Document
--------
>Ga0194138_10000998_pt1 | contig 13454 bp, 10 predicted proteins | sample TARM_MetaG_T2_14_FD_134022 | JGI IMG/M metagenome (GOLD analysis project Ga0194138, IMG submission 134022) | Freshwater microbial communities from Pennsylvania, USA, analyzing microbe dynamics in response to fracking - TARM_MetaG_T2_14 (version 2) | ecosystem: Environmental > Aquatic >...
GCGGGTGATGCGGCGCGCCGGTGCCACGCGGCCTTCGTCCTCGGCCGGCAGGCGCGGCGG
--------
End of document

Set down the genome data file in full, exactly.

>Ga0194138_10000998_pt1 | contig 13454 bp, 10 predicted proteins | sample TARM_MetaG_T2_14_FD_134022 | JGI IMG/M metagenome (GOLD analysis project Ga0194138, IMG submission 134022) | Freshwater microbial communities from Pennsylvania, USA, analyzing microbe dynamics in response to fracking - TARM_MetaG_T2_14 (version 2) | ecosystem: Environmental > Aquatic >...
GCGGGTGATGCGGCGCGCCGGTGCCACGCGGCCTTCGTCCTCGGCCGGCAGGCGCGGCGG